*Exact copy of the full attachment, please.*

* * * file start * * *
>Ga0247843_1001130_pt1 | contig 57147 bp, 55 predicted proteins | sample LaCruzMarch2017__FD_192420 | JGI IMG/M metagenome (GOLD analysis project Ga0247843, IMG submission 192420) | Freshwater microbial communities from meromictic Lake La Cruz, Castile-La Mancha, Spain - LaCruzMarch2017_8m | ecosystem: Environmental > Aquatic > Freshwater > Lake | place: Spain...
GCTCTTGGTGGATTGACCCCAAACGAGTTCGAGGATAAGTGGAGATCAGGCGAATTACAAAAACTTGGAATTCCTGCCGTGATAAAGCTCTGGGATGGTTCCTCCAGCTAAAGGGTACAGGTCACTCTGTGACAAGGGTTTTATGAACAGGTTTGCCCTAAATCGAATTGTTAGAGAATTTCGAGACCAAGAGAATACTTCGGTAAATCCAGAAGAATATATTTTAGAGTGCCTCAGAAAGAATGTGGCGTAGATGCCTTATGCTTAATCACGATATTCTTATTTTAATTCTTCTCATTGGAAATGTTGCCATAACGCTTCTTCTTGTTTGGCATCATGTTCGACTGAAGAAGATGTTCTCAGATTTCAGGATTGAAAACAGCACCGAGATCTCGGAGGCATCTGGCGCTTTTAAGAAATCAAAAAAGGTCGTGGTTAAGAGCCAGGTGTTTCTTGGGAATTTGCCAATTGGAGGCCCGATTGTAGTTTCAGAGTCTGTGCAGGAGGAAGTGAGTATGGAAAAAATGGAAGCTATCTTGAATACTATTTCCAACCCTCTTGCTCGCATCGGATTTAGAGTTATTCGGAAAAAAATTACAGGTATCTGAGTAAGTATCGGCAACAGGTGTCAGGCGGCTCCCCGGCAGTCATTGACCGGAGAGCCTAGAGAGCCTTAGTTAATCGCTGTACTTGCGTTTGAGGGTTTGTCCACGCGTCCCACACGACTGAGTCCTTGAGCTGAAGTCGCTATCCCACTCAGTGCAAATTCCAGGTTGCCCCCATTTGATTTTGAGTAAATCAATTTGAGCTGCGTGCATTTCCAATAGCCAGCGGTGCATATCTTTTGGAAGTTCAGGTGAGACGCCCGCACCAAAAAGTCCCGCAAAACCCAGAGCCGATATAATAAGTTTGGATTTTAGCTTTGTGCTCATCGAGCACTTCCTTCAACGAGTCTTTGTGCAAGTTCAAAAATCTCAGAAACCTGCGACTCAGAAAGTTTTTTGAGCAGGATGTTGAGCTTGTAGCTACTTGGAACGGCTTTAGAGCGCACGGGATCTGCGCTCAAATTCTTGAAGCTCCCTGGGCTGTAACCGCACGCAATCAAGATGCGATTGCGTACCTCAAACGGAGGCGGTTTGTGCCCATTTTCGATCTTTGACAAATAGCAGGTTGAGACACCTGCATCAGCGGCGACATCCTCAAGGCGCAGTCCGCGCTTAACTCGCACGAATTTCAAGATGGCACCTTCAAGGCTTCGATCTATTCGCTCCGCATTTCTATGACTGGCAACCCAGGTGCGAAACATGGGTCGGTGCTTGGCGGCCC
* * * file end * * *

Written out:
>Ga0247843_1001130_pt1 | contig 57147 bp, 55 predicted proteins | sample LaCruzMarch2017__FD_192420 | JGI IMG/M metagenome (GOLD analysis project Ga0247843, IMG submission 192420) | Freshwater microbial communities from meromictic Lake La Cruz, Castile-La Mancha, Spain - LaCruzMarch2017_8m | ecosystem: Environmental > Aquatic > Freshwater > Lake | place: Spain...
GCTCTTGGTGGATTGACCCCAAACGAGTTCGAGGATAAGTGGAGATCAGGCGAATTACAAAAACTTGGAATTCCTGCCGTGATAAAGCTCTGGGATGGTTCCTCCAGCTAAAGGGTACAGGTCACTCTGTGACAAGGGTTTTATGAACAGGTTTGCCCTAAATCGAATTGTTAGAGAATTTCGAGACCAAGAGAATACTTCGGTAAATCCAGAAGAATATATTTTAGAGTGCCTCAGAAAGAATGTGGCGTAGATGCCTTATGCTTAATCACGATATTCTTATTTTAATTCTTCTCATTGGAAATGTTGCCATAACGCTTCTTCTTGTTTGGCATCATGTTCGACTGAAGAAGATGTTCTCAGATTTCAGGATTGAAAACAGCACCGAGATCTCGGAGGCATCTGGCGCTTTTAAGAAATCAAAAAAGGTCGTGGTTAAGAGCCAGGTGTTTCTTGGGAATTTGCCAATTGGAGGCCCGATTGTAGTTTCAGAGTCTGTGCAGGAGGAAGTGAGTATGGAAAAAATGGAAGCTATCTTGAATACTATTTCCAACCCTCTTGCTCGCATCGGATTTAGAGTTATTCGGAAAAAAATTACAGGTATCTGAGTAAGTATCGGCAACAGGTGTCAGGCGGCTCCCCGGCAGTCATTGACCGGAGAGCCTAGAGAGCCTTAGTTAATCGCTGTACTTGCGTTTGAGGGTTTGTCCACGCGTCCCACACGACTGAGTCCTTGAGCTGAAGTCGCTATCCCACTCAGTGCAAATTCCAGGTTGCCCCCATTTGATTTTGAGTAAATCAATTTGAGCTGCGTGCATTTCCAATAGCCAGCGGTGCATATCTTTTGGAAGTTCAGGTGAGACGCCCGCACCAAAAAGTCCCGCAAAACCCAGAGCCGATATAATAAGTTTGGATTTTAGCTTTGTGCTCATCGAGCACTTCCTTCAACGAGTCTTTGTGCAAGTTCAAAAATCTCAGAAACCTGCGACTCAGAAAGTTTTTTGAGCAGGATGTTGAGCTTGTAGCTACTTGGAACGGCTTTAGAGCGCACGGGATCTGCGCTCAAATTCTTGAAGCTCCCTGGGCTGTAACCGCACGCAATCAAGATGCGATTGCGTACCTCAAACGGAGGCGGTTTGTGCCCATTTTCGATCTTTGACAAATAGCAGGTTGAGACACCTGCATCAGCGGCGACATCCTCAAGGCGCAGTCCGCGCTTAACTCGCACGAATTTCAAGATGGCACCTTCAAGGCTTCGATCTATTCGCTCCGCATTTCTATGACTGGCAACCCAGGTGCGAAACATGGGTCGGTGCTTGGCGGCCC